Aspen Times Weekly: The Sun Rises (Again) on Sun Valley Lodge |

Aspen Times Weekly: The Sun Rises (Again) on Sun Valley Lodge

by Linda Hayes


• The Mountain Collective – Like Aspen/Snowmass, Sun Valley is part of the Mountain Collective, a special winter program offering pass-holders two days of skiing at each of 11 top national and international resorts. It’s an easy get-to from Aspen. And Sun Valley Resort was named No. 2 Overall Resort in North America by the 2016 SKI Magazine Readers’ Poll. Just sayin’.

• Limelight Ketchum – Look familiar? Aspen Skiing Company has recently begun construction on the new Limelight Hotel Ketchum. Set at the edge of town, it’s modeled after the popular Limelight Hotel here in Aspen, with interiors customized once again by Rowland+Broughton (note the lobby rendering, left). Consider it a bit of Aspen vibe in Sun Valley’s own backyard.

There was a time in Sun Valley Resort’s not too distant past that guests returning to the Sun Valley Lodge would wax poetic, recalling how “in the day” it was a playground for Hollywood celebs, the country’s skier elite and, of course, Papa Hemingway. How “in the day” its grand façade and interiors that mixed sophisticated styling with just the right amount of local wood and stone were the height of mountain elegance.

Well, a new day dawned last June when the historic Lodge reopened after one of the most comprehensive and high-profile makeovers in ski town history — and just in time for its 80th anniversary.

The effect is both aesthetically pleasing and purposeful. “The design of the reimagined Lodge respects its history, but brings it to a point where it fills all the needs of today’s travelers,” summed up Jack Sibbach, who as marketing and public relations director at Sun Valley Resort for the last 37 years has an encyclopedic knowledge of its history. “It’s modern and relaxed, but still retains the iconic Sun Valley feel.”

Notably, the no holds barred renovation involved gutting the building down to its 13-inch-thick concrete walls (stained to resemble wood; a treatment first applied by its original architect, Gilbert Stanley Underwood) and supporting pillars. That it now so effortlessly imparts the essence of contemporary style and sensibilities while maintaining a true connection with its environment is a testament to the creativity and skill of Ketchum architects Ruscitto, Latham, Blanton and Boston design firm Frank Nicholson Inc. That the entire project, from start to finish, took only nine months is astonishing.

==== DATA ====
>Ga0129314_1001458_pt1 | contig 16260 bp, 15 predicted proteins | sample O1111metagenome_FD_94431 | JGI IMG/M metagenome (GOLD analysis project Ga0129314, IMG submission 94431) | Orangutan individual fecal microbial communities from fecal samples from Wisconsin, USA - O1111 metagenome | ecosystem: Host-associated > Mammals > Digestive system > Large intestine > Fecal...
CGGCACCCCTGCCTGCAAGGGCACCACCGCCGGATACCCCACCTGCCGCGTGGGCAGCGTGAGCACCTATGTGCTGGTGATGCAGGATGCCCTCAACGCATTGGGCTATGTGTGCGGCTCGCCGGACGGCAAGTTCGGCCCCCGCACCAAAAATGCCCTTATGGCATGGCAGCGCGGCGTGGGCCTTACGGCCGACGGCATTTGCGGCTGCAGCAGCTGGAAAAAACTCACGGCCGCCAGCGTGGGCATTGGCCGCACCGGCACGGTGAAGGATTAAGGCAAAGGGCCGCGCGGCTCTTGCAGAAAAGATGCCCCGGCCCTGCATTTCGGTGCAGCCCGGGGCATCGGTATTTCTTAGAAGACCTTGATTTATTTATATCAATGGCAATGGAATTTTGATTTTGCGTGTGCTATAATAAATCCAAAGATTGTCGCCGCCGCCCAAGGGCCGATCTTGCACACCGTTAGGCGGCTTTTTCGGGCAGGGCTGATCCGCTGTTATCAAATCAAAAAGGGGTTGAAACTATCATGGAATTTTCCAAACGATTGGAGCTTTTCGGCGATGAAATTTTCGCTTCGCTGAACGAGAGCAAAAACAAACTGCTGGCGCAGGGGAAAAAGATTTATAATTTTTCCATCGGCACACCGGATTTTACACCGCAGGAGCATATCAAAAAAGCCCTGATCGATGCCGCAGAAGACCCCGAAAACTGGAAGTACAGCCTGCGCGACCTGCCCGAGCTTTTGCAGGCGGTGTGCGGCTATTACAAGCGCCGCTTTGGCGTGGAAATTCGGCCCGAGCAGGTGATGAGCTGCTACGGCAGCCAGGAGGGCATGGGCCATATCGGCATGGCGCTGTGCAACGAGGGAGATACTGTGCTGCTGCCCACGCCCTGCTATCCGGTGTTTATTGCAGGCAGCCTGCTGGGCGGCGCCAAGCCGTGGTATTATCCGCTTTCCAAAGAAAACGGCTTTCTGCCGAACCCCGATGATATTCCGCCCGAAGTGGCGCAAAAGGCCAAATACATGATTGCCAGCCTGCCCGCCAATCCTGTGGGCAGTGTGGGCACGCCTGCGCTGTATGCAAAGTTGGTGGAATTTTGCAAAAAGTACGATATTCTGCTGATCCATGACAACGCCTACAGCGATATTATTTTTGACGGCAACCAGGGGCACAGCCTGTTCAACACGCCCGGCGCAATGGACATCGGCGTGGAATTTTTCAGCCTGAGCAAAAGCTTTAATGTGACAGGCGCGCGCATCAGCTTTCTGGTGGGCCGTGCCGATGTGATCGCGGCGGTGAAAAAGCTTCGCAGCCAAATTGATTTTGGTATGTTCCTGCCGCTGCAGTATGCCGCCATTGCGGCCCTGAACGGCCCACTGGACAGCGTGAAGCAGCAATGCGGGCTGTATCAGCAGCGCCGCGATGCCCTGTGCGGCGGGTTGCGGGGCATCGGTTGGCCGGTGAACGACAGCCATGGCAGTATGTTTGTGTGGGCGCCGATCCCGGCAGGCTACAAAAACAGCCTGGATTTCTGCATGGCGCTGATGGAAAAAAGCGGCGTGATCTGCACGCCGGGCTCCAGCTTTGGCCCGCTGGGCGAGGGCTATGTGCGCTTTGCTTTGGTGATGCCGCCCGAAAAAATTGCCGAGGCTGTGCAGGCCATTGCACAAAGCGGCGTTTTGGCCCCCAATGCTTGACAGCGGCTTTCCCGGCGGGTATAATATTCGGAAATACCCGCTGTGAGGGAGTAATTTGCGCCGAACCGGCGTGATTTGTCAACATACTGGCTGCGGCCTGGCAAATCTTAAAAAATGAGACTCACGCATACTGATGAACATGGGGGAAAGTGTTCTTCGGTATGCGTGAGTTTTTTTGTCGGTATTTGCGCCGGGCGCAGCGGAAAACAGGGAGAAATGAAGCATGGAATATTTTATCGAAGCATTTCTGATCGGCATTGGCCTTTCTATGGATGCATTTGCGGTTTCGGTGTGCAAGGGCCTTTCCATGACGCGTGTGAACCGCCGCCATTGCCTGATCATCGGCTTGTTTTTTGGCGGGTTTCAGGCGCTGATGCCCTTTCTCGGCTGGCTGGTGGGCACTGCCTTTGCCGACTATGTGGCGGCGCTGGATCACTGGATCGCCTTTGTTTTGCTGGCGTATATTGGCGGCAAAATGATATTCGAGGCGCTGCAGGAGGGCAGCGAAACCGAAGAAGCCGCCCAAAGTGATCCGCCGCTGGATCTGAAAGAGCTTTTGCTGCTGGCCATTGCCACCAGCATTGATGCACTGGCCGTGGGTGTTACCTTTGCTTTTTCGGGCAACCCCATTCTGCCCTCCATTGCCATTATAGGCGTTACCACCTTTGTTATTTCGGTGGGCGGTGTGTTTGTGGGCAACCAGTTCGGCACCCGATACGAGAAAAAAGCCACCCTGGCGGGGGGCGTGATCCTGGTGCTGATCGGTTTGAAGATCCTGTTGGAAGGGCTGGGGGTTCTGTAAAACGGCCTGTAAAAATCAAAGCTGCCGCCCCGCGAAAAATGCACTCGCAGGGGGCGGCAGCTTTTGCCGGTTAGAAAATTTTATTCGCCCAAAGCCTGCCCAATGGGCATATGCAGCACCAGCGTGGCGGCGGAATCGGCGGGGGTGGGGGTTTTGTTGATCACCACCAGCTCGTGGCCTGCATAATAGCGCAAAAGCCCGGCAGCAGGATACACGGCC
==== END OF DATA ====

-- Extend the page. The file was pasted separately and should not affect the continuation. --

Big picture, the new Lodge is simply lovely, with no details overlooked. Less rustic and more refined, the signature lobby, expanded living room and adjoining Duchin Lounge feature custom finishes and furnishings, from hand-woven rugs to bronze bird’s nest coffee tables to specially commissioned 3-D artwork. Gold limestone flooring from Portugal and a new state-of-the-art kitchen were added to Gretchen’s Restaurant. Guest rooms, the number paired down to 94 from 148, are spacious and comfortable, with spa-like bathrooms and dressing areas; 65 suites have fireplaces as well.

A significant new addition is the 20,000-square-foot spa, the likes of which Idaho has likely never experienced. Grand in scale, it dazzles with custom-designed granite fireplaces, anigre hardwood detailing and 15 treatment rooms with all the latest accouterments.

Now, lest anyone get all up in arms, as ski town dwellers are wont to do over change of any kind, the legacy of the Sun Valley Lodge continues to live on in many ways.

Resident swans, some of which have a legacy of their own, still swim in the (now-deepened) pond at the entrance. More than 250 black-and-white photos illustrating Sun Valley’s history are still showcased throughout the Lodge. In-room flat screens are tuned to Glenn Miller’s classic “Sun Valley Serenade” at turndown. Four new suites are named after famous guests, Marilyn Monroe, Sonia Henie, Gary Cooper and Ernest Hemingway, respectively, and one in honor of Sun Valley’s founding father, Averell Harriman.

Perhaps most importantly, it lives on just outside the Lodge at the famed ice rink, where, in the summertime, the Sun Valley Ice Show has been showcasing skating Olympians and superstars since 1937. (Full disclosure: the original rink was just a frozen puddle compared to that which exists today, but still …) The skating rink is also open to the public several times a day. It draws everyone from local hockey kids practicing their moves to ice show pros perfecting their routines to couples ice dancing to “Walkin’ On Sunshine” piped in over loudspeakers.

All portends good things for the next 80 years.